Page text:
Arts Theatre

Studio Theatre’s A Dream Play seats the audience onstage

Dreamin' of Strindberg // Ed Ellis
Dreamin' of Strindberg // Ed Ellis

Five actresses playing one character: August Strindberg is one of very few playwrights whose work could not only accommodate, but possibly benefit from such a device.

“Each one of us is going to play her differently, but it is as though she is of one heart and one mind,” Bobbi Goddard explains. The graduating BFA student is one of five women playing the central protagonist in Studio Theatre’s production of A Dream Play. Written by Strindberg after he suffered a bout of psychosis, A Dream Play follows the daughter of the gods, Agnes,descending to earth and meeting with a host of characters embroiled in various suffering and strife. Studio Theatre is using Caryl Churchill’s adaptation of Strindberg’s 1901 original.

“The main drive is a desire to understand humanity, which sounds very grand,” Goddard says with a laugh. “But at the heart of it is the desire to understand how life on earth is so difficult. It’s amazing to me how contemporary it feels; it doesn’t feel like Strindberg was writing so long ago. The questions he’s dealing with are very current.”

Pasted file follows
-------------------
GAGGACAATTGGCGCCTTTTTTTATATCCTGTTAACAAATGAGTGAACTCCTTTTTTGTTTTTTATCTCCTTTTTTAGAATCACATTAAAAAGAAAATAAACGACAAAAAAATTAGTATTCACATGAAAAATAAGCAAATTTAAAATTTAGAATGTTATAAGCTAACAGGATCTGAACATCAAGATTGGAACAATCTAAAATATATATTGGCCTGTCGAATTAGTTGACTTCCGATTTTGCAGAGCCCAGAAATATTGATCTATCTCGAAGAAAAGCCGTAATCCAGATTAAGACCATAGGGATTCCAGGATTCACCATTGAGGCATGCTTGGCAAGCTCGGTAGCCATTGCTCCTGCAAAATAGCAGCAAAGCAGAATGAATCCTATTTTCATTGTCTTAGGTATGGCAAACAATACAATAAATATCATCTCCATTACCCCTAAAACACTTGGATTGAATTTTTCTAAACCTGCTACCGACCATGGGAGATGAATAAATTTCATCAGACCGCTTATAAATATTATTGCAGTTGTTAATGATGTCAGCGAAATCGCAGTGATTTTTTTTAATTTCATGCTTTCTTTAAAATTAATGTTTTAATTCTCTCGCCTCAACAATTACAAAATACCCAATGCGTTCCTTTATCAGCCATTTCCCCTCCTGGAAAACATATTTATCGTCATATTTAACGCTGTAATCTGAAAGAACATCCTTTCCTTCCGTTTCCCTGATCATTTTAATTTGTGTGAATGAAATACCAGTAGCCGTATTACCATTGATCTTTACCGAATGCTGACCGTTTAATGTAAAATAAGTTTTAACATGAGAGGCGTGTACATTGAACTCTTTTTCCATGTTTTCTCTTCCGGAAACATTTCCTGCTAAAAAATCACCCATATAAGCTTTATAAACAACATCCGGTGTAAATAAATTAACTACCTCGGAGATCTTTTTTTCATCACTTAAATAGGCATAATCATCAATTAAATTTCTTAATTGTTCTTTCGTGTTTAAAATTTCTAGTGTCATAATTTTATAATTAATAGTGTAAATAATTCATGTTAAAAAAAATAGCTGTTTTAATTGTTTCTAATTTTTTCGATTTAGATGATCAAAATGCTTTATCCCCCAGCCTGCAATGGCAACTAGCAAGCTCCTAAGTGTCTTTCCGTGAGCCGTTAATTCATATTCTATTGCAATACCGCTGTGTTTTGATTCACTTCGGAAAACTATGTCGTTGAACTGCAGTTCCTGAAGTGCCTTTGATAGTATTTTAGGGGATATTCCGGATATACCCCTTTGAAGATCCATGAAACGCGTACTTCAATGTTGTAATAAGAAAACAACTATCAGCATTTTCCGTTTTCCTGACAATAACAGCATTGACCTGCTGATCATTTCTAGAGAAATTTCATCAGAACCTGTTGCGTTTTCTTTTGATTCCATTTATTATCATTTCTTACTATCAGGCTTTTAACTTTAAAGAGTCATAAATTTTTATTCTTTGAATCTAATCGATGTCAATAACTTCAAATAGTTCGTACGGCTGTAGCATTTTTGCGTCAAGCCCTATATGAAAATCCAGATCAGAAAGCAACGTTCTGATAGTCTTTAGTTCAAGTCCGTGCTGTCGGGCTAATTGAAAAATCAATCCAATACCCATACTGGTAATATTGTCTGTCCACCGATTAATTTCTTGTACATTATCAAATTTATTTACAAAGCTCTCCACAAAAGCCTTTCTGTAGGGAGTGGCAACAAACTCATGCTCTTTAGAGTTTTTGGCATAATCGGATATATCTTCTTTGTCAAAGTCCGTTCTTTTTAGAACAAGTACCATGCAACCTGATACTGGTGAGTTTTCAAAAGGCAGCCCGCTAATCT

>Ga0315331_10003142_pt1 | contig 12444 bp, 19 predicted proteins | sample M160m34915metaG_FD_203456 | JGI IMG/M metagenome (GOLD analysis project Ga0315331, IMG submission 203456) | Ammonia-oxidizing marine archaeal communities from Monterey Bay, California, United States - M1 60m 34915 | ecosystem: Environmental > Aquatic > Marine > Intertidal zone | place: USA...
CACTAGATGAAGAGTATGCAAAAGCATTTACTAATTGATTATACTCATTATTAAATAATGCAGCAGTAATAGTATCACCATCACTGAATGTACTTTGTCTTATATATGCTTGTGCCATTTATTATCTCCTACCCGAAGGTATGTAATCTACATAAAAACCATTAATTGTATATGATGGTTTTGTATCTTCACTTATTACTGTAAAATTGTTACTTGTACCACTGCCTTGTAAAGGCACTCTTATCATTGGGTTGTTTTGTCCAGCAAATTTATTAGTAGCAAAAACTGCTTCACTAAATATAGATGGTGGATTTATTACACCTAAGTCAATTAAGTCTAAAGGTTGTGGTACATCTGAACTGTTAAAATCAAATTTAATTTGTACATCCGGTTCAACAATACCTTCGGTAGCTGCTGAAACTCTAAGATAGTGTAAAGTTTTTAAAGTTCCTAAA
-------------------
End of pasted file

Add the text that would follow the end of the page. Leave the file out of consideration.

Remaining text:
In addition to casting five performers in the same role, Studio Theatre’s version of A Dream Play also puts audience members on stage with the actors: seating is on the actual Timms stage. (It’s a lot bigger than it looks from the usual seats.)

“There’s something very heightened and theatrical about being in that space,” Goddard says. “Already we feel like we’re in on a secret, because usually that’s hidden from us. It’s an opportunity to share very close moments not just with your acting partners but also with your audience, because you’re breathing the same air, literally.”

Strindberg’s work is famously a precursor to both dramatic expressionism and surrealism. It’s also fixated on the darker aspects of human experience, but Goddard identifies a surprising streak of optimism in it as well.

“There’s something sort of magical about it,” she says. “There’s a desire for magic in humans, a desire for hopefulness, a desire for things to get better. Even though Strindberg was going, ‘Oh man, maybe life really is just hell on earth,’ he still saw beauty.”

Until Sat, April 4 (7:30 pm)
Directed by David Kennedy
Timms Centre for the Arts,
$11 – $22

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